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United States: black immigrant economic competition

Migration A–Z

U

  1. Robert M. Adelman,
  2. Jordan W. Willis

Published Online: 4 FEB 2013

DOI: 10.1002/9781444351071.wbeghm558

The Encyclopedia of Global Human Migration

The Encyclopedia of Global Human Migration

How to Cite

Adelman, R. M. and Willis, J. W. 2013. United States: black immigrant economic competition. The Encyclopedia of Global Human Migration. .

Publication History

  1. Published Online: 4 FEB 2013

Abstract

Since the founding of the United States, but especially beginning in the late 1800s, economic competition among immigrants and the native-born has been sharply debated (see, e.g., Lieberson 1980; Portes & Rumbaut 1996). In fact, economic competition among groups – by race, ethnicity, nativity, religious affiliation, and the like – has been a theme of American-style capitalism for some time. As the US economy has ebbed and flowed over the decades and centuries, hostility and anger, especially toward immigrants, have also changed along with unemployment rates and new occupational structures. In fact, the Chinese Exclusion Act of 1882 was passed, in part, because of whites’ concerns about the prospect of being replaced by immigrant Chinese workers in several low-skilled industries (see Lee 2002). Additionally, the relationship between blacks and immigrants regarding economic competition – especially in terms of job competition – has become a key part of that debate in the last thirty years (see especially Lieberson 1980).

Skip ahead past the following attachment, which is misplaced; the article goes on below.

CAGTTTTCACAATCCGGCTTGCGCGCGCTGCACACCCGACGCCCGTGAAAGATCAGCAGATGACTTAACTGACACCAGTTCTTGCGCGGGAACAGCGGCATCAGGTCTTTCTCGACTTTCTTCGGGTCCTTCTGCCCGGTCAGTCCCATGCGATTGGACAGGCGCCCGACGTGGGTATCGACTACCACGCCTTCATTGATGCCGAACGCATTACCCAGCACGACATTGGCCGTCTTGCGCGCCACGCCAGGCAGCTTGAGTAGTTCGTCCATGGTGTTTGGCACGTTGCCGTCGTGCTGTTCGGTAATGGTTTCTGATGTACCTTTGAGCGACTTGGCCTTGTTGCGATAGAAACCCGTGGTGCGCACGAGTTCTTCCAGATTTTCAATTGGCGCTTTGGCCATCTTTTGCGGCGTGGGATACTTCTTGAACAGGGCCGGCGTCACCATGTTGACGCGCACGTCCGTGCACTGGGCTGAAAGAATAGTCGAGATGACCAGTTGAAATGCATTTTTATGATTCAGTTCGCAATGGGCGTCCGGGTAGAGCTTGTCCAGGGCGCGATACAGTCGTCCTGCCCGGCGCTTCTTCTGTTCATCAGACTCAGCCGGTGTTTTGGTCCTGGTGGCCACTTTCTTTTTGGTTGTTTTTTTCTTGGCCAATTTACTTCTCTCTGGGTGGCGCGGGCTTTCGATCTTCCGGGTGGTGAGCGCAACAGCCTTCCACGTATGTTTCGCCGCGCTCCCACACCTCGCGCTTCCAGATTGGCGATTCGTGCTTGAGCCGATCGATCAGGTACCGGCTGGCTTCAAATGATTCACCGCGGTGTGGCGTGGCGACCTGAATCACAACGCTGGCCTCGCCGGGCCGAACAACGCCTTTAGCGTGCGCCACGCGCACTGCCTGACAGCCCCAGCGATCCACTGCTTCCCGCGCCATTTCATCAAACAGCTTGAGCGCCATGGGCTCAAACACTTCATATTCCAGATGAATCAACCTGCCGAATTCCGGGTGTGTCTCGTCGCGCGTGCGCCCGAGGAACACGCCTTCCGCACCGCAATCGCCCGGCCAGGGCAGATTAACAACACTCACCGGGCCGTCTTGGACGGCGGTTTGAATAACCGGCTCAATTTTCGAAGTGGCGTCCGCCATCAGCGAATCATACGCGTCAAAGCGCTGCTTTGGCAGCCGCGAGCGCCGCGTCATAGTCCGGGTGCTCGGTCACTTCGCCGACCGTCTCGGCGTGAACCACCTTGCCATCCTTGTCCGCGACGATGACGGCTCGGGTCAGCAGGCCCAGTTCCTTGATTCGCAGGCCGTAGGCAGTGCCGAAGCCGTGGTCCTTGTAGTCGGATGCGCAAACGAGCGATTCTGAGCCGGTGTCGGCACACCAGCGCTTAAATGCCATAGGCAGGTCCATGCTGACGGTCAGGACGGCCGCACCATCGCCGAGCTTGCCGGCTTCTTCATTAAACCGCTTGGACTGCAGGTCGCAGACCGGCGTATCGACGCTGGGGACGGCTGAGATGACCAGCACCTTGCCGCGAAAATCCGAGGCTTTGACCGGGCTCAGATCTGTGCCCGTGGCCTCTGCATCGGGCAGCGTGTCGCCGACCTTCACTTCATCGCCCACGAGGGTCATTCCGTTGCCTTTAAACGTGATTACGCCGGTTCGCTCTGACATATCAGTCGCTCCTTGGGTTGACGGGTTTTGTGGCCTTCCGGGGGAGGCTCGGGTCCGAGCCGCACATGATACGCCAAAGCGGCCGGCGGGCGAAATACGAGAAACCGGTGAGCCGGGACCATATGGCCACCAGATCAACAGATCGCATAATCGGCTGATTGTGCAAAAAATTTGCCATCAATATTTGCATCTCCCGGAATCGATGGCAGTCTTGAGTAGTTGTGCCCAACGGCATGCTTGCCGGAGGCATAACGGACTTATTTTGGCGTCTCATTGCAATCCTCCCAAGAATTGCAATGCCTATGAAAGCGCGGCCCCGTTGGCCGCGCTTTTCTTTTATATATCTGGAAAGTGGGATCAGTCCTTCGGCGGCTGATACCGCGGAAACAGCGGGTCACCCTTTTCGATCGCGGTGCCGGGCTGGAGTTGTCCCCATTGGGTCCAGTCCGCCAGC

Keywords:

  • immigration;
  • race;
  • labor;
  • labor supply;
  • capitalism;
  • political economy